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Dairy farming meets hunting in the Bay of Plenty

Words by Kate Taylor

27 June 2017

Dairy farming, hunting and family time go hand and hand for Bay of Plenty couple Pete Mannington and his partner Gill Barrow.

They live and farm in the Galatea district – a big flat valley nestled between the Kaingaroa Forest and Urerewa National Park.

"It's a good little community, just your usual small New Zealand farming district," says Pete.

The nearest township is Murupara, which he says is nice and central between Taupo, Rotorua and Whakatane.

The couple is joined on a regular basis by Pete's children – Hunter, 6, Tate, 4 and Kase, 2 - who live in Rotorua and spend every second weekend and the school holidays on the farm.

"They're pretty keen on life on the farm. They love the tractors and the motorbikes, especially Hunter, the oldest."

Gill has lived in New Zealand for five years – originally hailing from a sheep and cattle farm in Devon, England. She worked on a dairy farm in Reporoa and then Te Puke, where the couple met.

"Gill started working for our neighbour and now she's here on the farm. She has done her Ag ITO Level 4 certificate and I have Level 5 so we make a good team."

Gill was destined for a farming career with her UK farming upbringing.

“I still have my own sheep back in the UK – they’re the Llyne breed from Wales.  Dad looks after them and the lambs for me.”

She made the move to New Zealand with a dairy-farming friend in 2012. It was meant to be for one year but she loved it so much she’s still here. Gill worked in the Reporoa area for four years, working on multiple dairy farms.

“I have learnt so much from working with different people and learning different techniques in different sheds as well. I also joined Reporoa Young Farmers while I was there and met some great people.”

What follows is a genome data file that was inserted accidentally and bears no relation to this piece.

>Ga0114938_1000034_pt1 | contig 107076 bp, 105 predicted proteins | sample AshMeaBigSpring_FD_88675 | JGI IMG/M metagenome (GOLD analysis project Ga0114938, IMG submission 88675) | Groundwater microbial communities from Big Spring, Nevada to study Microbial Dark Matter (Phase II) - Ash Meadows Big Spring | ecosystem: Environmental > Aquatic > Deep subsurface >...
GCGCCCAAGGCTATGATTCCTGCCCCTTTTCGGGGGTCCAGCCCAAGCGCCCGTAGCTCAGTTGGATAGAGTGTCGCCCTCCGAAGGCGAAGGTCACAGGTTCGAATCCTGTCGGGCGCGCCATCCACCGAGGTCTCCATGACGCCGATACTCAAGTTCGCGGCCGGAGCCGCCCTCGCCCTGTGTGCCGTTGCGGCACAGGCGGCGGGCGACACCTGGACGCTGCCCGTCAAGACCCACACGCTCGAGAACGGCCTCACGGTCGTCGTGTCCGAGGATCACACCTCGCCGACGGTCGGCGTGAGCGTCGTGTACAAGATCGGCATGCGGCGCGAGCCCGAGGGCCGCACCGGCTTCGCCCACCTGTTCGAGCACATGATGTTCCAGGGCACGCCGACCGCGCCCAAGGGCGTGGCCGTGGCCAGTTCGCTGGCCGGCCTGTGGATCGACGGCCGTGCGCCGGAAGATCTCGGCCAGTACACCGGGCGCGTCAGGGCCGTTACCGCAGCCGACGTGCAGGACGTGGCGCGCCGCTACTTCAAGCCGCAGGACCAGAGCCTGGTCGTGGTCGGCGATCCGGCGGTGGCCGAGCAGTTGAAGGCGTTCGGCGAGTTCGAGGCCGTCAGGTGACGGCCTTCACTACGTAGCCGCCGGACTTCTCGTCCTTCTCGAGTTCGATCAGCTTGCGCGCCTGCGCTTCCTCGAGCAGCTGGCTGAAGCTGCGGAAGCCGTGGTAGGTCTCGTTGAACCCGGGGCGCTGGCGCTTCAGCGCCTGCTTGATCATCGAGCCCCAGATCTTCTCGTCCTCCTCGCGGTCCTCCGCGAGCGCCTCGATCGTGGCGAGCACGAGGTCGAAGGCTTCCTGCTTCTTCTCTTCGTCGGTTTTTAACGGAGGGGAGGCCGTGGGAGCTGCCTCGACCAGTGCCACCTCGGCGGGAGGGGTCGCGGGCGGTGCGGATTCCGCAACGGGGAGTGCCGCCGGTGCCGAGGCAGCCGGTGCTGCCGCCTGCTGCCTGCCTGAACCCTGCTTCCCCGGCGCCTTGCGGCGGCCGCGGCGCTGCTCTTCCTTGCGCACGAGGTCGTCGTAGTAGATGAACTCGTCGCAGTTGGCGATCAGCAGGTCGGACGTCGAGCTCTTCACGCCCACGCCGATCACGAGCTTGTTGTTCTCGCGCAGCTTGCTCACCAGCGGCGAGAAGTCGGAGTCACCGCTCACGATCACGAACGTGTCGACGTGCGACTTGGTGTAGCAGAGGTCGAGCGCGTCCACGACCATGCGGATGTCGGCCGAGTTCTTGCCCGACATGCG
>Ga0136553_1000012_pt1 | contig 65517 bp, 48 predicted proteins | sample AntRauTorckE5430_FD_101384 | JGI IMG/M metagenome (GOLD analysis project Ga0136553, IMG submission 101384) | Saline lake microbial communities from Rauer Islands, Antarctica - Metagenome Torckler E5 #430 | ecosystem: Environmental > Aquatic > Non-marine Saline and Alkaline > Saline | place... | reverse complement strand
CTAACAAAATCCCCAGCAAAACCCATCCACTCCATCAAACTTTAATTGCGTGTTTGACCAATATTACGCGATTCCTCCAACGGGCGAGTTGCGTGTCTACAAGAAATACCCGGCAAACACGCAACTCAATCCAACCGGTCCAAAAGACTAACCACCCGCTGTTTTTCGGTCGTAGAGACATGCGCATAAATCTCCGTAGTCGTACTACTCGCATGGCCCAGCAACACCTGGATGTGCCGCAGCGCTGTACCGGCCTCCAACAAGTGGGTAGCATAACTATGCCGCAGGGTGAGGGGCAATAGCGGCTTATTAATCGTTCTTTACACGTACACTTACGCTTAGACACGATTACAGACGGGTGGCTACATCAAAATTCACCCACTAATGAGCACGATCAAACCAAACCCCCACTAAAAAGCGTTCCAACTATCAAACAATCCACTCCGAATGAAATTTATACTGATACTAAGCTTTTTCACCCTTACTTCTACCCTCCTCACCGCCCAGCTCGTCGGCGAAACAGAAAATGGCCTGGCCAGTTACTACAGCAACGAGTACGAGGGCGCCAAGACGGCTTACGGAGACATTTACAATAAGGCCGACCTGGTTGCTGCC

She says there’s more opportunity in the New Zealand dairy industry to get ahead.

“You can be your own boss here quicker than in the UK.”

Gill has been in Galatea for two years and met Pete about 18 months ago. She has milked 100 cows this season, mostly Friesian and crossbred, on the 65ha platform.

Pete's about to start his seventh season on the farm – his third as a 50/50 sharemilker. He's the third generation of his family to work on the property and is passionate about the land and its history.

"I took over the running of the farm from my dad, Robin Mannington, who still owns it. It was Grandad's ballot farm after the war then dad had it for 20 years. My grandparents broke it in and started milking cows on it – they had about 60 cows in those early days and had an old walk-through four-aside shed.”

Robin says he grew up on the farm after his father moved there as a returned serviceman in 1949 then he, in turn, took it over in 1980 when he was 26. “In those days younger farmers had access to the rural bank so it was easier to take over, although my father left some money in too.”

Production wise, Pete says they're on target to do over 50,000kg milk solids this season. 

"We carry all young stock on the farm all year round at the moment," he says.

"We're a bit of a self-sufficient operation. There's just me and Gill on the farm. It used to be just me, but Gill has taken over the daily milking giving me time to do some contract work.

The farm operates under feeding system 2.

Lucerne is grown as an extra supplement because the area is dry in summer and the farm doesn't have irrigation.

"Just under 30 per cent of the farm has lucerne. It is baled when it's not needed and gets me through. I have had drought years when I've had to buy in baleage when times are tight. We also use PK to guarantee production when it gets dry. They just keep things ticking over – PK and lucerne have proven to be quite a good mix in the summer."